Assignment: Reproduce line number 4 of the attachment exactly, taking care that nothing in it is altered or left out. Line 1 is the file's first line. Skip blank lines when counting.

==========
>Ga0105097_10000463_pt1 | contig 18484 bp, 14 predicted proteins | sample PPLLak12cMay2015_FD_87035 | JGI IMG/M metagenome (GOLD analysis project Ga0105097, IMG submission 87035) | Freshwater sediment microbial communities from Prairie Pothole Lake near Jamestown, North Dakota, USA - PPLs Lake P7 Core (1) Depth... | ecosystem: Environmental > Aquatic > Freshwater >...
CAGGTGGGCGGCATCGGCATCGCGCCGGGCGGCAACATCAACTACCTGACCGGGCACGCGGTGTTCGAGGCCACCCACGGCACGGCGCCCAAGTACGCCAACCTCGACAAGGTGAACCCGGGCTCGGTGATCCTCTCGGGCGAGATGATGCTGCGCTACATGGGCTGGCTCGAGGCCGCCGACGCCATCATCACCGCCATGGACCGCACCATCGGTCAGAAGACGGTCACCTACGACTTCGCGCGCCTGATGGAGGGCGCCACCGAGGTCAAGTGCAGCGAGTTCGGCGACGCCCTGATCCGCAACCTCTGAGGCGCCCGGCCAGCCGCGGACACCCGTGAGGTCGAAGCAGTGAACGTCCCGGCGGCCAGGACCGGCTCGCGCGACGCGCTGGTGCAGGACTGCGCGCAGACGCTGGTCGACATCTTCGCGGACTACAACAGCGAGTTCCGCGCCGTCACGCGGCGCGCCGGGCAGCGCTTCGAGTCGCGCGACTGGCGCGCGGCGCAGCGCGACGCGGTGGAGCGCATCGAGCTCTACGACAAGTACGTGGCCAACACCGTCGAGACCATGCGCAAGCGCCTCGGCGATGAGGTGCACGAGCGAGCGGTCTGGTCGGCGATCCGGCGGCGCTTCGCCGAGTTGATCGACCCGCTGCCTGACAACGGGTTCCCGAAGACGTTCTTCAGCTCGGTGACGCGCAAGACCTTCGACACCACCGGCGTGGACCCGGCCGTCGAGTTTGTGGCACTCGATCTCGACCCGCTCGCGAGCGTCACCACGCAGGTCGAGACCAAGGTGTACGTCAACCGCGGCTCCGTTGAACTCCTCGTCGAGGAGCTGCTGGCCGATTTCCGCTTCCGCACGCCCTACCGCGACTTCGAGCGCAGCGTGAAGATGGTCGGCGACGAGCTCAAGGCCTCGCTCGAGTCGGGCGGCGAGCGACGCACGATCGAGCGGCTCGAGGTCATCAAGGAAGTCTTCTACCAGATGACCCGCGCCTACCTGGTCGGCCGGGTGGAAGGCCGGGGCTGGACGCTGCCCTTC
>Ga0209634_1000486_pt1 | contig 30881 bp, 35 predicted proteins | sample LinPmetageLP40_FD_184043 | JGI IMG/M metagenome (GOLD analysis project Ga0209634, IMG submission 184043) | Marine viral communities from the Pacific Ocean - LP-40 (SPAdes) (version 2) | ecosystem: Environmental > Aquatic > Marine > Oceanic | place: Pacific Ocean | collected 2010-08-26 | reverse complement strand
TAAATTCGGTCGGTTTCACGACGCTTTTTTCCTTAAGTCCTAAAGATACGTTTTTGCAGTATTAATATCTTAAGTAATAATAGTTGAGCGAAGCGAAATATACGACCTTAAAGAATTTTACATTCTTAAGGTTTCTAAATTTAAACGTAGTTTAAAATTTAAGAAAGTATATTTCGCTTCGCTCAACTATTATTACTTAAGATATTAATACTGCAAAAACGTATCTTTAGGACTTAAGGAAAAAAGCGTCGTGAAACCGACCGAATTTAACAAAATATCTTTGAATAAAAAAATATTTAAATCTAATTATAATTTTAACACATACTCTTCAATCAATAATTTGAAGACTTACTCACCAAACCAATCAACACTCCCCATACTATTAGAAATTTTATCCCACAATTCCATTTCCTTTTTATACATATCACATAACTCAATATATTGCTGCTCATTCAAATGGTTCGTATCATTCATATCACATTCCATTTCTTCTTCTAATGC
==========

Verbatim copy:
TAAATTCGGTCGGTTTCACGACGCTTTTTTCCTTAAGTCCTAAAGATACGTTTTTGCAGTATTAATATCTTAAGTAATAATAGTTGAGCGAAGCGAAATATACGACCTTAAAGAATTTTACATTCTTAAGGTTTCTAAATTTAAACGTAGTTTAAAATTTAAGAAAGTATATTTCGCTTCGCTCAACTATTATTACTTAAGATATTAATACTGCAAAAACGTATCTTTAGGACTTAAGGAAAAAAGCGTCGTGAAACCGACCGAATTTAACAAAATATCTTTGAATAAAAAAATATTTAAATCTAATTATAATTTTAACACATACTCTTCAATCAATAATTTGAAGACTTACTCACCAAACCAATCAACACTCCCCATACTATTAGAAATTTTATCCCACAATTCCATTTCCTTTTTATACATATCACATAACTCAATATATTGCTGCTCATTCAAATGGTTCGTATCATTCATATCACATTCCATTTCTTCTTCTAATGC